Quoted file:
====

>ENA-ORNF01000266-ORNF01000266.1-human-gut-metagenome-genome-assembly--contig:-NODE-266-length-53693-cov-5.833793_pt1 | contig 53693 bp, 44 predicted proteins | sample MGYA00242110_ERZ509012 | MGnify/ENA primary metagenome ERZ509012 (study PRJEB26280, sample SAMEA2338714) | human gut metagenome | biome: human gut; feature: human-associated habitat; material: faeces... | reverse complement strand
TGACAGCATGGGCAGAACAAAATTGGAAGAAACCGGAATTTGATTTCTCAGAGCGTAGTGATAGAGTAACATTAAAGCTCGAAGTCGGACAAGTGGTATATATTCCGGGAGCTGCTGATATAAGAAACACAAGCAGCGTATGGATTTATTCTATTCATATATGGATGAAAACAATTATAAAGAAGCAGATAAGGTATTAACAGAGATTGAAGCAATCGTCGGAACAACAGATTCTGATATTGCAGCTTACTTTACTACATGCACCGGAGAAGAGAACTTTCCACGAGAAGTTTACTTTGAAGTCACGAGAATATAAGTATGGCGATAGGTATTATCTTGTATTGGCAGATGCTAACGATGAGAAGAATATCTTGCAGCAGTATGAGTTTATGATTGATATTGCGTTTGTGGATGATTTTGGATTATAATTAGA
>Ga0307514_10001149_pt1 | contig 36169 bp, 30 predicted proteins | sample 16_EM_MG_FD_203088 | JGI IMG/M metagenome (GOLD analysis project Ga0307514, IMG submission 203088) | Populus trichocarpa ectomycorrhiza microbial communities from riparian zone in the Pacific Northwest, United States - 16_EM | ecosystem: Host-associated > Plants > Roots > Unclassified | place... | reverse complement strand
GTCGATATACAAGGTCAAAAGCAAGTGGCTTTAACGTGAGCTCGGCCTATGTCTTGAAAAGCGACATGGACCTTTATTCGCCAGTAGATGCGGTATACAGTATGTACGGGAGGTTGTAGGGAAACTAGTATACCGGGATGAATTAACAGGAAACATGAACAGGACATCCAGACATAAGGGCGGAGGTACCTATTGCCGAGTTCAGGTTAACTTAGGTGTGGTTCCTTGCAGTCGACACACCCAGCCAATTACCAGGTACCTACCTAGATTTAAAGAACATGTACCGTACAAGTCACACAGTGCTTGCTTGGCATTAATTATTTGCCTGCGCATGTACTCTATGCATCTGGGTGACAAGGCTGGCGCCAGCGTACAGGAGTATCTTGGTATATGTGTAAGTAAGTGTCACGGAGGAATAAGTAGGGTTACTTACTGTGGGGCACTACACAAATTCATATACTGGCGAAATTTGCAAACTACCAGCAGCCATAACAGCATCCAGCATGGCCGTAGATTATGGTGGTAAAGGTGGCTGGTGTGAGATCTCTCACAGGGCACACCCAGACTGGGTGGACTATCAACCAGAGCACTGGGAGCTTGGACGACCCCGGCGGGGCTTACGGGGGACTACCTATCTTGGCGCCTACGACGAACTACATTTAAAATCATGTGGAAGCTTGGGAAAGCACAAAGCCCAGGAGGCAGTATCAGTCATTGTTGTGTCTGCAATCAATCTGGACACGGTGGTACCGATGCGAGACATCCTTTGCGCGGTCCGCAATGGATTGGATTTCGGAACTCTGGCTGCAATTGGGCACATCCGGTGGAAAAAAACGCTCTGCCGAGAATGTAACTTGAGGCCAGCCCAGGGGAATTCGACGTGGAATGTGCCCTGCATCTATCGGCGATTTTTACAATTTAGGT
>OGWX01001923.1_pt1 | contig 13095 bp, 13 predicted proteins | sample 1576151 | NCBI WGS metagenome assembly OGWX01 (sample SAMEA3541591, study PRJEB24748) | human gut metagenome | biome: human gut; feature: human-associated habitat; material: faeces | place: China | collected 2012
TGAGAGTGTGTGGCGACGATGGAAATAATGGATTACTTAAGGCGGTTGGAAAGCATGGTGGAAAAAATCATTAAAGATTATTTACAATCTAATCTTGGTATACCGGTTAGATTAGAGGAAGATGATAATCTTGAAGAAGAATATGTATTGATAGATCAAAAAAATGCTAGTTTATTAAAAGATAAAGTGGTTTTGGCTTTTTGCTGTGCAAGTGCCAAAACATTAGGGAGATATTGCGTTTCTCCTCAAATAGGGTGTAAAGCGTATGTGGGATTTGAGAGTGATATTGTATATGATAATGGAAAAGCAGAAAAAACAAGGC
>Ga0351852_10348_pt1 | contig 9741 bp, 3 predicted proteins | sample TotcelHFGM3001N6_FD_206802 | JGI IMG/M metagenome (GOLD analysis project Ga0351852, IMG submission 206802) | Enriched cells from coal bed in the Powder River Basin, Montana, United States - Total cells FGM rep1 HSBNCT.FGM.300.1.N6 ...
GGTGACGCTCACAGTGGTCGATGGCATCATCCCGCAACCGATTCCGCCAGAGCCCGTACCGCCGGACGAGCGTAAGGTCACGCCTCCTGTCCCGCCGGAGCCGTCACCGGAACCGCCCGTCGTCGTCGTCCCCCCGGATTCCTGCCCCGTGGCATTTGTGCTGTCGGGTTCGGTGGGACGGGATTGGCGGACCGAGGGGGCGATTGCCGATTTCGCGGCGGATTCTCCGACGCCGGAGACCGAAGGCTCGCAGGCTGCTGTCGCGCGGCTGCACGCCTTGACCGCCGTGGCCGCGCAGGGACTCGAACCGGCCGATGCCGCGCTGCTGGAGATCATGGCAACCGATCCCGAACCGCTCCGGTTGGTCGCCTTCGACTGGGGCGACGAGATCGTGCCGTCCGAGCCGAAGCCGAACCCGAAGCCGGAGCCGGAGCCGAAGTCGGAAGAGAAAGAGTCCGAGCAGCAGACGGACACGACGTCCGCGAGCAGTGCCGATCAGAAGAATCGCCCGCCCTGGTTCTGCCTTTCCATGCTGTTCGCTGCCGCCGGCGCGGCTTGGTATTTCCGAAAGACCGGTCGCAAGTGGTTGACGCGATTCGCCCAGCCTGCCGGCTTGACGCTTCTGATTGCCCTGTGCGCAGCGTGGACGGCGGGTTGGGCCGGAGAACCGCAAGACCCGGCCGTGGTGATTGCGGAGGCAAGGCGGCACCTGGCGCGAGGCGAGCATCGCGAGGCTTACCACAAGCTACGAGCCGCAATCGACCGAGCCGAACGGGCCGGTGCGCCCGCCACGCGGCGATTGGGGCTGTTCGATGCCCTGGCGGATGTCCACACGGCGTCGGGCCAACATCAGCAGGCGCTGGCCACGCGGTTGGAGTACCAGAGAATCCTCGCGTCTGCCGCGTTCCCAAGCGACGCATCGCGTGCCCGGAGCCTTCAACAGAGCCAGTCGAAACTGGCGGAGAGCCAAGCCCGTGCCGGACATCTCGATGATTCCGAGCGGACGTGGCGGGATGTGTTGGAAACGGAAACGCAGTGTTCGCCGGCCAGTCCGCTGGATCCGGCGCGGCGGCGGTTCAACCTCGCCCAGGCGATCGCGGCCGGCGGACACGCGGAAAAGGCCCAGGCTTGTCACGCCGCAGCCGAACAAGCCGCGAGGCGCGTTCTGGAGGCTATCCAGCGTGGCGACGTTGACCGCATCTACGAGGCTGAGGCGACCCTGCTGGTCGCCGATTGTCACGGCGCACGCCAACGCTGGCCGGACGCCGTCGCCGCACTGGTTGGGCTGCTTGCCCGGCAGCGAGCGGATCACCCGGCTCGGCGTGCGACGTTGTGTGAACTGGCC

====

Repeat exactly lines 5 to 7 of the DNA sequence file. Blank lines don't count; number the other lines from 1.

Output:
>OGWX01001923.1_pt1 | contig 13095 bp, 13 predicted proteins | sample 1576151 | NCBI WGS metagenome assembly OGWX01 (sample SAMEA3541591, study PRJEB24748) | human gut metagenome | biome: human gut; feature: human-associated habitat; material: faeces | place: China | collected 2012
TGAGAGTGTGTGGCGACGATGGAAATAATGGATTACTTAAGGCGGTTGGAAAGCATGGTGGAAAAAATCATTAAAGATTATTTACAATCTAATCTTGGTATACCGGTTAGATTAGAGGAAGATGATAATCTTGAAGAAGAATATGTATTGATAGATCAAAAAAATGCTAGTTTATTAAAAGATAAAGTGGTTTTGGCTTTTTGCTGTGCAAGTGCCAAAACATTAGGGAGATATTGCGTTTCTCCTCAAATAGGGTGTAAAGCGTATGTGGGATTTGAGAGTGATATTGTATATGATAATGGAAAAGCAGAAAAAACAAGGC
>Ga0351852_10348_pt1 | contig 9741 bp, 3 predicted proteins | sample TotcelHFGM3001N6_FD_206802 | JGI IMG/M metagenome (GOLD analysis project Ga0351852, IMG submission 206802) | Enriched cells from coal bed in the Powder River Basin, Montana, United States - Total cells FGM rep1 HSBNCT.FGM.300.1.N6 ...